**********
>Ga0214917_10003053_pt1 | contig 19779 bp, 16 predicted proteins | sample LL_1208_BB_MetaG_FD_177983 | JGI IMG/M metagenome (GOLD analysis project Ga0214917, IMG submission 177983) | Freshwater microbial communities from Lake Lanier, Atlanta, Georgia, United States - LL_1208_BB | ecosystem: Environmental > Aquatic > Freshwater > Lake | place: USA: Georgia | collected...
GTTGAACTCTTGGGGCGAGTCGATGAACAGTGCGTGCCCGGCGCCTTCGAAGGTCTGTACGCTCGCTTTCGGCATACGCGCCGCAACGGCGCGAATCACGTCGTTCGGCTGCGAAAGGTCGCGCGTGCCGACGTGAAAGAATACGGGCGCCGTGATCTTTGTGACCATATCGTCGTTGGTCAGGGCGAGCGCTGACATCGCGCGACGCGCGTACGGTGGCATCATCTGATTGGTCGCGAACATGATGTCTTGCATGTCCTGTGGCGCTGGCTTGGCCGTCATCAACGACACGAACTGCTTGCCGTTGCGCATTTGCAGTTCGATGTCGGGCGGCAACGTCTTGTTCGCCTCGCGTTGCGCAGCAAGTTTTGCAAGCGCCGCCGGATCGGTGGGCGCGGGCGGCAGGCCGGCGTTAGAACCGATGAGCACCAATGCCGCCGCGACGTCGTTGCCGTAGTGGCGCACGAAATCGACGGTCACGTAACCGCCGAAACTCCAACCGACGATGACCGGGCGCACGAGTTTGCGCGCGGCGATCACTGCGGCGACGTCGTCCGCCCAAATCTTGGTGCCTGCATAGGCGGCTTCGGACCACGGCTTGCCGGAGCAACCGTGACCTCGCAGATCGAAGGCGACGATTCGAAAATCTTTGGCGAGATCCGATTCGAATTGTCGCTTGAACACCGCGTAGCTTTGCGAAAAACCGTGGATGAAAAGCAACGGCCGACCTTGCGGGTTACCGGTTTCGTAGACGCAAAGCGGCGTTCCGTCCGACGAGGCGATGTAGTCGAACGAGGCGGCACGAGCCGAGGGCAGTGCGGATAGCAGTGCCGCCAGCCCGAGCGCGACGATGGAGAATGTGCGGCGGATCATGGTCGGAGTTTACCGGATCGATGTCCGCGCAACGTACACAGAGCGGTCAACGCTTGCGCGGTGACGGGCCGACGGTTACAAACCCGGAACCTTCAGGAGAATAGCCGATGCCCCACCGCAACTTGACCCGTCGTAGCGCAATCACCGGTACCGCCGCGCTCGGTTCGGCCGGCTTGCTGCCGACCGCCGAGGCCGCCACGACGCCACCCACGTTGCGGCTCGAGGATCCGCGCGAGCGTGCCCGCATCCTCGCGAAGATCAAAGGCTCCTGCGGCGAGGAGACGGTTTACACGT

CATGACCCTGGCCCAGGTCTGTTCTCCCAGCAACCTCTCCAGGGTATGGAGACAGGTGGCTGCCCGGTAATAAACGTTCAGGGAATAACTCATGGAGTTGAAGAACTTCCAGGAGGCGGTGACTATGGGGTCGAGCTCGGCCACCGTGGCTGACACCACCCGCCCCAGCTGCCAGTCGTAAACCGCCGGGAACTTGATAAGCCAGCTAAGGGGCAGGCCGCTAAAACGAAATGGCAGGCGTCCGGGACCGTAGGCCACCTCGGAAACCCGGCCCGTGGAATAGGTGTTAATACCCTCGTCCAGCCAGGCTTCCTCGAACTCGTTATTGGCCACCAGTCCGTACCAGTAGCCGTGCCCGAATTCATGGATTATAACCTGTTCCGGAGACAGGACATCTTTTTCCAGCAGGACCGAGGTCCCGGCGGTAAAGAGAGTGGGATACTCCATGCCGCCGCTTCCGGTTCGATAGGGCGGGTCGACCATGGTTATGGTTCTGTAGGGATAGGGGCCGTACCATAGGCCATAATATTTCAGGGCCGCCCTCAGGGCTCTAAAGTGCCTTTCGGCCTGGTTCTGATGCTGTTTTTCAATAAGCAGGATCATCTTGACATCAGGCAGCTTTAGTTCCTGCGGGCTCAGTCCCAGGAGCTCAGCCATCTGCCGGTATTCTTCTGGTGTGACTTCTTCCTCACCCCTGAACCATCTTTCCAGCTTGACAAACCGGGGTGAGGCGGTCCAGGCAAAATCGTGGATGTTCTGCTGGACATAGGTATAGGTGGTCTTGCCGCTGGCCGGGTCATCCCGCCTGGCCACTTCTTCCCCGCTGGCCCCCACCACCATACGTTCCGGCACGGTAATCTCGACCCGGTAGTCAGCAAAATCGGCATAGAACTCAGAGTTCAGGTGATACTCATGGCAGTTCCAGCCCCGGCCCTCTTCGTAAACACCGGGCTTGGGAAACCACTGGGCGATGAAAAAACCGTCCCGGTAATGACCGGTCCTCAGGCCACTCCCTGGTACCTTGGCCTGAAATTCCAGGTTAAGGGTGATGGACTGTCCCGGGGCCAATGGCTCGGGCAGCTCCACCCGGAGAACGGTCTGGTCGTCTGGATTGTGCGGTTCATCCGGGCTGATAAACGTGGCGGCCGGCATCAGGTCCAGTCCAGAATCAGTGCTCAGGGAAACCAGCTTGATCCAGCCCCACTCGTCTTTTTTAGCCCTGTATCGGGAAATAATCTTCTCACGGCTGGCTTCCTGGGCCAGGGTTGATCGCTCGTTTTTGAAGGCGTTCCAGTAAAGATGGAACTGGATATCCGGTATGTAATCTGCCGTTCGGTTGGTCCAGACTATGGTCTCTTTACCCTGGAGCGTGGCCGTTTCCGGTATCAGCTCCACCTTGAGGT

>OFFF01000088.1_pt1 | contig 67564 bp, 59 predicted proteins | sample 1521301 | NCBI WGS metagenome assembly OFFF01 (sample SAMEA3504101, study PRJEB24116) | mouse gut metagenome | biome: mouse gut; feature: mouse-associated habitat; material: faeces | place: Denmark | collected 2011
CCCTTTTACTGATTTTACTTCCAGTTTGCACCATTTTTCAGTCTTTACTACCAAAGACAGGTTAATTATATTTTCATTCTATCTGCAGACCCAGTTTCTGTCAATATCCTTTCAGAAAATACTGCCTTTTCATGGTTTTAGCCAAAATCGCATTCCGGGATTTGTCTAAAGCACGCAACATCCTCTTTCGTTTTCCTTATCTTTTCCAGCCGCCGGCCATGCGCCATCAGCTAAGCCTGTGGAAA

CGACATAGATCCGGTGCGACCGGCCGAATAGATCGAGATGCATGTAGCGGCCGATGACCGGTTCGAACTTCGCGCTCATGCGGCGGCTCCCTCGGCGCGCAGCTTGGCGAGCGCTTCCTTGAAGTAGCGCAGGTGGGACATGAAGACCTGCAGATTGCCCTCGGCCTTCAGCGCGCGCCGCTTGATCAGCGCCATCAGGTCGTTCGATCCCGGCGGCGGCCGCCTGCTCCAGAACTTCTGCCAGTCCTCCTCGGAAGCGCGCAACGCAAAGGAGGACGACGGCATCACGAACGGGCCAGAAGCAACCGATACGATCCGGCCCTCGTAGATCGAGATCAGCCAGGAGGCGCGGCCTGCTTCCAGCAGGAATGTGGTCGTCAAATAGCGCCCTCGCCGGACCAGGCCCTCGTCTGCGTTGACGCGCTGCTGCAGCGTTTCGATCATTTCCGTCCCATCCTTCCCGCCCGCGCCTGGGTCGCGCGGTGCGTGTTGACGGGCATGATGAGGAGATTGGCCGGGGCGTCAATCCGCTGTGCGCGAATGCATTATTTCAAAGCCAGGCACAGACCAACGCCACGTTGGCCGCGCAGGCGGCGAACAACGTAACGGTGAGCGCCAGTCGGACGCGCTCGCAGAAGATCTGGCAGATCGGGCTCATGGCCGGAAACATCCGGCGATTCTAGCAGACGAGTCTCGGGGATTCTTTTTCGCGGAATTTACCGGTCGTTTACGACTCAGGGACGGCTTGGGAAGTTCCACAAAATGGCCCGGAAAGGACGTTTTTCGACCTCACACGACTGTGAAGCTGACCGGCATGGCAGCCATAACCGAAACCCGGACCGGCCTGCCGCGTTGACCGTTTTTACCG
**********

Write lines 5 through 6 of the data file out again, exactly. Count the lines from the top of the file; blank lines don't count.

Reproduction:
CCCTTTTACTGATTTTACTTCCAGTTTGCACCATTTTTCAGTCTTTACTACCAAAGACAGGTTAATTATATTTTCATTCTATCTGCAGACCCAGTTTCTGTCAATATCCTTTCAGAAAATACTGCCTTTTCATGGTTTTAGCCAAAATCGCATTCCGGGATTTGTCTAAAGCACGCAACATCCTCTTTCGTTTTCCTTATCTTTTCCAGCCGCCGGCCATGCGCCATCAGCTAAGCCTGTGGAAA

CGACATAGATCCGGTGCGACCGGCCGAATAGATCGAGATGCATGTAGCGGCCGATGACCGGTTCGAACTTCGCGCTCATGCGGCGGCTCCCTCGGCGCGCAGCTTGGCGAGCGCTTCCTTGAAGTAGCGCAGGTGGGACATGAAGACCTGCAGATTGCCCTCGGCCTTCAGCGCGCGCCGCTTGATCAGCGCCATCAGGTCGTTCGATCCCGGCGGCGGCCGCCTGCTCCAGAACTTCTGCCAGTCCTCCTCGGAAGCGCGCAACGCAAAGGAGGACGACGGCATCACGAACGGGCCAGAAGCAACCGATACGATCCGGCCCTCGTAGATCGAGATCAGCCAGGAGGCGCGGCCTGCTTCCAGCAGGAATGTGGTCGTCAAATAGCGCCCTCGCCGGACCAGGCCCTCGTCTGCGTTGACGCGCTGCTGCAGCGTTTCGATCATTTCCGTCCCATCCTTCCCGCCCGCGCCTGGGTCGCGCGGTGCGTGTTGACGGGCATGATGAGGAGATTGGCCGGGGCGTCAATCCGCTGTGCGCGAATGCATTATTTCAAAGCCAGGCACAGACCAACGCCACGTTGGCCGCGCAGGCGGCGAACAACGTAACGGTGAGCGCCAGTCGGACGCGCTCGCAGAAGATCTGGCAGATCGGGCTCATGGCCGGAAACATCCGGCGATTCTAGCAGACGAGTCTCGGGGATTCTTTTTCGCGGAATTTACCGGTCGTTTACGACTCAGGGACGGCTTGGGAAGTTCCACAAAATGGCCCGGAAAGGACGTTTTTCGACCTCACACGACTGTGAAGCTGACCGGCATGGCAGCCATAACCGAAACCCGGACCGGCCTGCCGCGTTGACCGTTTTTACCG